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Topic: Look! Up in the Air! Post Reply | Post New Topic
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John Byrne

Imaginary X-Man

Joined: 11 May 2005
Posts: 116914
Posted: 25 August 2019 at 1:05pm | IP Logged | 1 post reply

100 Years
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Phil Frances
Byrne Robotics Member


Joined: 08 August 2009
Location: United Kingdom
Posts: 195
Posted: 25 August 2019 at 1:41pm | IP Logged | 2 post reply

Great read, which shows just how quickly technology has advanced in "only" 100 years - and especially in that first decade or so of manned flight ; a quick search on the web for that first Aircraft Transport and Travel poster also found this - 



Look at the much more basic aircraft designs there, just 10 short years earlier. And Englands very first aviation meeting was at Doncaster racecourse, of all places - I only live 25 miles away !

With Branson's Virgin Galactic promising the first commercial spaceflights from next year ( assuming you're wealthy enough to take advantage - and OK with 'space' meaning 'suborbital' for now ), it does make me wonder where we'll be in the next 100 years ...
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John Byrne

Imaginary X-Man

Joined: 11 May 2005
Posts: 116914
Posted: 25 August 2019 at 2:39pm | IP Logged | 3 post reply

🎶Those Magnificent Men in their Flying Machines.....🎶
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Robbie Moubert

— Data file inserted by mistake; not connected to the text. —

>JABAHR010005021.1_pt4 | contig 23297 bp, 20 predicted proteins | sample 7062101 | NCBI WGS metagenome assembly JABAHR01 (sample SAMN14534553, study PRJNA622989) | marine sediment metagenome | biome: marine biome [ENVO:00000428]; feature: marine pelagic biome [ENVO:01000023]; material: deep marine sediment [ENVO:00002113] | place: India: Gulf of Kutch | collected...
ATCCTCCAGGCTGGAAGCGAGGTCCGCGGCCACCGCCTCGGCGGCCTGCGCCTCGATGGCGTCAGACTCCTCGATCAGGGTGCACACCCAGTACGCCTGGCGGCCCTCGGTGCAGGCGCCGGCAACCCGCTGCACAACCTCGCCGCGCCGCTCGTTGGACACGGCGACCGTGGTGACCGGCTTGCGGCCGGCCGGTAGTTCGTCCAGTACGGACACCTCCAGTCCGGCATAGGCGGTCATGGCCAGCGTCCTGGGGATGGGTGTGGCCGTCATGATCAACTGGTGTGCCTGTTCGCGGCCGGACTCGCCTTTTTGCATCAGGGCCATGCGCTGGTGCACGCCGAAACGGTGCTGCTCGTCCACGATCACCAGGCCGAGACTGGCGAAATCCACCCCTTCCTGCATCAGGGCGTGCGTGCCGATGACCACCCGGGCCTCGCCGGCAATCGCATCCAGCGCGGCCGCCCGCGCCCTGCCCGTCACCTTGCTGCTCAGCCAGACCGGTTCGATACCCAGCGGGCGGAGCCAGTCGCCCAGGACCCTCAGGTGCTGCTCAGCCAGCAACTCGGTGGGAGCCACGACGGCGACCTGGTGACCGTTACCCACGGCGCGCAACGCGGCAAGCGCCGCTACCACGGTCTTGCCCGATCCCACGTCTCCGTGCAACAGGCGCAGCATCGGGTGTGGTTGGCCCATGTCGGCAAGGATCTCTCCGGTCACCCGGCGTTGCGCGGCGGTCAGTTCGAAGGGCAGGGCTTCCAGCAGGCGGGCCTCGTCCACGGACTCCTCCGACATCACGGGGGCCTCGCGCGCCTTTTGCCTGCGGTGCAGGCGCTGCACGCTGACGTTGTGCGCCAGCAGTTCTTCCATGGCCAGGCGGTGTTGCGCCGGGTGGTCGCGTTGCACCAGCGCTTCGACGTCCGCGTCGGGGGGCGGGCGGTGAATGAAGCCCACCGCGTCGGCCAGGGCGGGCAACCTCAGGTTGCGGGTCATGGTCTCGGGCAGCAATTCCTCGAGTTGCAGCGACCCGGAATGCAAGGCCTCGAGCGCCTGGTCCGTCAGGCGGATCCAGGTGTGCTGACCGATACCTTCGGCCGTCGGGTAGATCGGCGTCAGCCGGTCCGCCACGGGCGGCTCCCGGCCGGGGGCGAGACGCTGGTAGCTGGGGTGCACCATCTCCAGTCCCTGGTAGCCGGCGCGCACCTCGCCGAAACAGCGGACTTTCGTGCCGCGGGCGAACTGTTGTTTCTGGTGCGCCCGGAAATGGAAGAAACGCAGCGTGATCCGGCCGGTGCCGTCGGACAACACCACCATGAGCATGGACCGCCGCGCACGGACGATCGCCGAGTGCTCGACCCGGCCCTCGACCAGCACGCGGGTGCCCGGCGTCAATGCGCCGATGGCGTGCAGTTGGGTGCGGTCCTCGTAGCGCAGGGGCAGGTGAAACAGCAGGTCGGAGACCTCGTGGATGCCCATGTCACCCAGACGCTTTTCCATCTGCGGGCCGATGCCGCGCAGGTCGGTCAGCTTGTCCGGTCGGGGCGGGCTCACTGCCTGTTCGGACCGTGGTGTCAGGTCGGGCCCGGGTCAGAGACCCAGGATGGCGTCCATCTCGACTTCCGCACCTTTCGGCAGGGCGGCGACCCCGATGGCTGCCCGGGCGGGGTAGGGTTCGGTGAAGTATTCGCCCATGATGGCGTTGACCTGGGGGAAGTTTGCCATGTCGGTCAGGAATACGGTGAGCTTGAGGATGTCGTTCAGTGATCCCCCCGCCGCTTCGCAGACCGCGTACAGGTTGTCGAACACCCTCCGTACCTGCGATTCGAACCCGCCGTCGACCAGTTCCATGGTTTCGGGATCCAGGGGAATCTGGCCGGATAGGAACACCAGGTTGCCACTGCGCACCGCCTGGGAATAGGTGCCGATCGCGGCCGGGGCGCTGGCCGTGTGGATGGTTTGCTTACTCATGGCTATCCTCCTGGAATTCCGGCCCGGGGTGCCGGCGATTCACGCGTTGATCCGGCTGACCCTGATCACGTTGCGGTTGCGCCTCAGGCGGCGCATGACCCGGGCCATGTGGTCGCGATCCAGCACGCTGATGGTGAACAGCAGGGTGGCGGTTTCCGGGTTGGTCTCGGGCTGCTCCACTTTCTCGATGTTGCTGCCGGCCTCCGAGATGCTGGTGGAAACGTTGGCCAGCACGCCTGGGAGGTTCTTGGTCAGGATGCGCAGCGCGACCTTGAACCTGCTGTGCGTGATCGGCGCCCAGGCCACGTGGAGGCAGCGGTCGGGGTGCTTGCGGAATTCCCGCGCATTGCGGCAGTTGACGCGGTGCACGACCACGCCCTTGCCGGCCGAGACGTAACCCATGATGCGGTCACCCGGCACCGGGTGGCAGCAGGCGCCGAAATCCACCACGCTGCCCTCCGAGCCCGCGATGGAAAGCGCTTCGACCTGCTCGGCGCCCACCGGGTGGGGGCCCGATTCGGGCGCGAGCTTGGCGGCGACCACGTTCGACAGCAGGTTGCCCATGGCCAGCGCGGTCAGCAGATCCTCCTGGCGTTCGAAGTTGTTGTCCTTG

Byrne Robotics Member

Evertonian

Joined: 16 April 2004
Location: United Kingdom
Posts: 1263
Posted: 25 August 2019 at 4:16pm | IP Logged | 4 post reply

Some of those old posters are things of beauty.
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Eric Sofer
Byrne Robotics Member


Joined: 31 January 2014
Location: United States
Posts: 3160
Posted: 25 August 2019 at 8:34pm | IP Logged | 5 post reply

"They go up diddly up up, they go down diddly down down..."
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Conrad Teves
Byrne Robotics Member


Joined: 28 January 2014
Location: United States
Posts: 1617
Posted: 26 August 2019 at 7:57am | IP Logged | 6 post reply

Nice quote: "Although there were scheduled flights and aviation is developing and growing, it's not massive [...] It's still for the well-off people,"

Contrast to over 100,000 scheduled flights in the world everyday today.

When was the first time an airline lost someone's luggage, I wonder?  
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John Byrne

Imaginary X-Man

Joined: 11 May 2005
Posts: 116914
Posted: 26 August 2019 at 8:22am | IP Logged | 7 post reply

The first time Roger Stern came up to Calgary for a visit the airline lost his luggage--which seemed insane to me, on such a "simple" flight. New York to Calgary. Us to Canada. Barely even an international flight! Not like he was flying from Nairobi or something!

Fortunately, this is an ordeal I have yet to endure.*

___________________

* I take all my baggage as carry-on, which helps!